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Saguinus oedipus in a Habitat of Brotherly Love

By: Haley Atkinson | Mentor: Frank Logiudice

Introduction

The purpose of this study is to determine the cause of previously-occurring aggression between the second youngest (Ted) and youngest (Mini) males in a troupe of nine captive cotton-top tamarins, S. oedipus, found at the Central Florida Zoo and Botanical Gardens located in Sanford, FL, how they interact with each other, and the cause of specific aggressive behavior demonstrated between them. Determining the cause of aggression will suggest the actions necessary to mitigate or reduce this behavior. Of the two, Ted is the primary individual that exhibits unprovoked aggression towards Mini. For his part, Mini is rarely observed initiating aggression. I conclude that the aggressive behavior is a simple matter of competition and space.

In the wild, blatant attacks are rare since individuals are able to leave their own troupe to join another (Neyman, 1977), which can lessen or prevent aggression within the troupe. In captivity, overt aggression is common and is directly related to spacing issues (Moyihan, 1970).

S. oedipus belong to the New World monkey family Callitrichidae. They are found in a very restricted area of northern Colombia, South America. S. oedipus typically inhabit deciduous forests but have adapted to secondary forests because of deforestation (Cawthon, 2005). Due to habitat loss and the pet trade, their numbers have dwindled, and they are now confined to national parks and reserves that have been established for the purpose of research and conservation (Savage, 2018). The International Union for Conservation of Nature and Natural Resources (IUCN) Red List classifies S. oedipus as critically endangered with 6,000 individuals remaining (Savage & Causado, 2014).

Habitat

When this study began in January 2018, the S. oedipus troupe in question was housed in a hexagonal enclosure that measures 2.7m x 3.9m x 2.7m (Enclosure A, Figure 1). Two older sets of twins and a younger set of triplets had been born to the breeding pair, totaling nine individuals in Enclosure A. An expansion was added during the study measuring 2.4m x 2.4m x 2.4m (Enclosure B, Figure 1).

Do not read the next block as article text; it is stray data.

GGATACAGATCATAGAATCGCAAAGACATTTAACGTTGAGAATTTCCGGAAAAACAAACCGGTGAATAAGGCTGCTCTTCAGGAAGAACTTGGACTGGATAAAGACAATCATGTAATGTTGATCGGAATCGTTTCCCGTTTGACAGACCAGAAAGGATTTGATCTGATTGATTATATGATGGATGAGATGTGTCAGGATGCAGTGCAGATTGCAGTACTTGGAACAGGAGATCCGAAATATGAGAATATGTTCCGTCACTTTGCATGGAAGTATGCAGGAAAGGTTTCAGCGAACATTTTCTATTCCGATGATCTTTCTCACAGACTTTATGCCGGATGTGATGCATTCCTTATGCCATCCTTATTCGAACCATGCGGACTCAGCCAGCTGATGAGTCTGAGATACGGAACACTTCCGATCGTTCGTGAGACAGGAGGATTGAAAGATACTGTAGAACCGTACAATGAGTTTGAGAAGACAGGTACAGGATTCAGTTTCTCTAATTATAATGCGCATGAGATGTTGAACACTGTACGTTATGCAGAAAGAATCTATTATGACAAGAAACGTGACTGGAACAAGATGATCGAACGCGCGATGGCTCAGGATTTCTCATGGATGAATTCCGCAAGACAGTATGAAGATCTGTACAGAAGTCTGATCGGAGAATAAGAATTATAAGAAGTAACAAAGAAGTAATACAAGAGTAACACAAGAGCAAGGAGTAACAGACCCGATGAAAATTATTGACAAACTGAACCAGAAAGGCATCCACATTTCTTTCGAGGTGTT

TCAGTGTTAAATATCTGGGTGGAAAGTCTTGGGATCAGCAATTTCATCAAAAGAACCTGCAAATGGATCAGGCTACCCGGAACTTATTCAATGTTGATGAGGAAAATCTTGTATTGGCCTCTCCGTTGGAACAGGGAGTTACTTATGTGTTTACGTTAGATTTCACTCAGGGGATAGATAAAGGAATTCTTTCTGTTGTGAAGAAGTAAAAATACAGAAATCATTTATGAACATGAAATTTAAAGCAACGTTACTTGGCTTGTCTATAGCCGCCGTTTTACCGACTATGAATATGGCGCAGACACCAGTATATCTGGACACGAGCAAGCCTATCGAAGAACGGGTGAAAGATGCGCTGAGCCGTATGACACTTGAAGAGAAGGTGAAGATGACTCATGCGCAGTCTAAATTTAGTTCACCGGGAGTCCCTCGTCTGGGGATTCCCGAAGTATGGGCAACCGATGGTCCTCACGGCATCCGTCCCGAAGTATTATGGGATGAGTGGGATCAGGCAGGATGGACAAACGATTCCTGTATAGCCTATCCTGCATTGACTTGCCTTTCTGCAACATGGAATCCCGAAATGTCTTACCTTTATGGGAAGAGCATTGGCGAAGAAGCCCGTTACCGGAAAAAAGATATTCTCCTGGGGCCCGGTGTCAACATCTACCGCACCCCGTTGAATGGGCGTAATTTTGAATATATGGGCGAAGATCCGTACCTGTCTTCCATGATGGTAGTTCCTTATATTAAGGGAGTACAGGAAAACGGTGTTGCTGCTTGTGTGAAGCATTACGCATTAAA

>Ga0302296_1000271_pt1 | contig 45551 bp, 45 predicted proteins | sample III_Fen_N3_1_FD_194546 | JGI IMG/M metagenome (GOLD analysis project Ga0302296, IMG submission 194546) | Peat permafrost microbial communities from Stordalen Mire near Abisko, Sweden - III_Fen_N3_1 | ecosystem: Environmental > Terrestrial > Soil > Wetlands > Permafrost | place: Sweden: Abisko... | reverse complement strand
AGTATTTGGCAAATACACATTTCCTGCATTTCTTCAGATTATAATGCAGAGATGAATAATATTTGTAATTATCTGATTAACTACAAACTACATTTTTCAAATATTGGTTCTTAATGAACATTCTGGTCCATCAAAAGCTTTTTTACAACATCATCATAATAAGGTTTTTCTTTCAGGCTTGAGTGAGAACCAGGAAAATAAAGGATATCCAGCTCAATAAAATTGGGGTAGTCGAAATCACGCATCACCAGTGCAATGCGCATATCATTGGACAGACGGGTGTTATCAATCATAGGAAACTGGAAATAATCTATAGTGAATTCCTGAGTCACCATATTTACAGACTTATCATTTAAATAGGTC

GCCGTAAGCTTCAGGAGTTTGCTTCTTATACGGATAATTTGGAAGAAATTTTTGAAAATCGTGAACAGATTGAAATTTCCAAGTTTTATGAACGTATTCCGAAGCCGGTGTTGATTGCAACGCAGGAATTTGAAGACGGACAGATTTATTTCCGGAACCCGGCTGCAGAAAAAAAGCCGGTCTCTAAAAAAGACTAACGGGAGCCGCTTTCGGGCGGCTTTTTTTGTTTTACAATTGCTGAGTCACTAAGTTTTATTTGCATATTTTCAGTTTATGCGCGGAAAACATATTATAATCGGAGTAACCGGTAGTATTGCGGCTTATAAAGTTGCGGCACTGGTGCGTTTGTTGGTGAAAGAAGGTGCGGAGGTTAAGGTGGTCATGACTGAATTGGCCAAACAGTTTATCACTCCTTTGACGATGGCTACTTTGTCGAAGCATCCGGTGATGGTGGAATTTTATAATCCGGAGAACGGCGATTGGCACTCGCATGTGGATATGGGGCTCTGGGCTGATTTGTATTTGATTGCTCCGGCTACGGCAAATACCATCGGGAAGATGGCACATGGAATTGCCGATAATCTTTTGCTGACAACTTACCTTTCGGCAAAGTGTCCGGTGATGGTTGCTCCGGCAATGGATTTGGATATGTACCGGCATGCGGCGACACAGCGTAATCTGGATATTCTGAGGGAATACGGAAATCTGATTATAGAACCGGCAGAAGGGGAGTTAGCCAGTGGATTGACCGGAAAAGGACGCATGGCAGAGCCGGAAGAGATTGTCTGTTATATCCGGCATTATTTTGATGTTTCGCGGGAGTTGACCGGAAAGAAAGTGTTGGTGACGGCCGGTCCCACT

Figure 1. Enclosure A (left) and Enclosure B (right)

Communication

S. oedipus utilize auditory, chemical, and visual communication to convey messages. Communication is primarily auditory and chemical since their natural environment of tropical dry forests is heavily vegetated, which hinders most visual communication from a distance (Snowdon & Soini, 1988). S. oedipus have over 38 vocalizations (Savage, 2018) and several movements (Moyihan, 1970) to express their intentions. Since the troupe in question is captive, Enclosures A and B do not directly imitate their natural habitat of dry tropical forests. Nevertheless, the captive S. oedipus troupe in this study relies heavily on vocalizations even though their habitat does not resemble the wild.

Acoustic Communications

The vocalizations of focus in this studyare twitters, trills, loud sharp notes, long rasps, and broken rasps, as described by Moyihan (1970), which are associated with agonistic or hostile intentions (Table 1).

Table 1. Description of acoustic communications described by Moyihan (1970)

Visual Communication

The movements of focus in this study are silent freeze, head down posture, crown smoothing, crown raising, and a displacement behavior as described by Moyihan (1970) (Table 2). A displacement behavior encompasses any unritualized display, a behavior that is not normal for S. oedipus, that develops from a nervous mannerism.

Table 2. Description of visual communications described by Moyihan (1970)

Figure 2. (a) Focal subject Ted performing a silent freeze in response to focal subject Mini.

Figure 2. (b) Focal subject Ted (left) performing a head down posture in association with crown smoothing in response to focal subject Mini (right).

Materials and Methods >>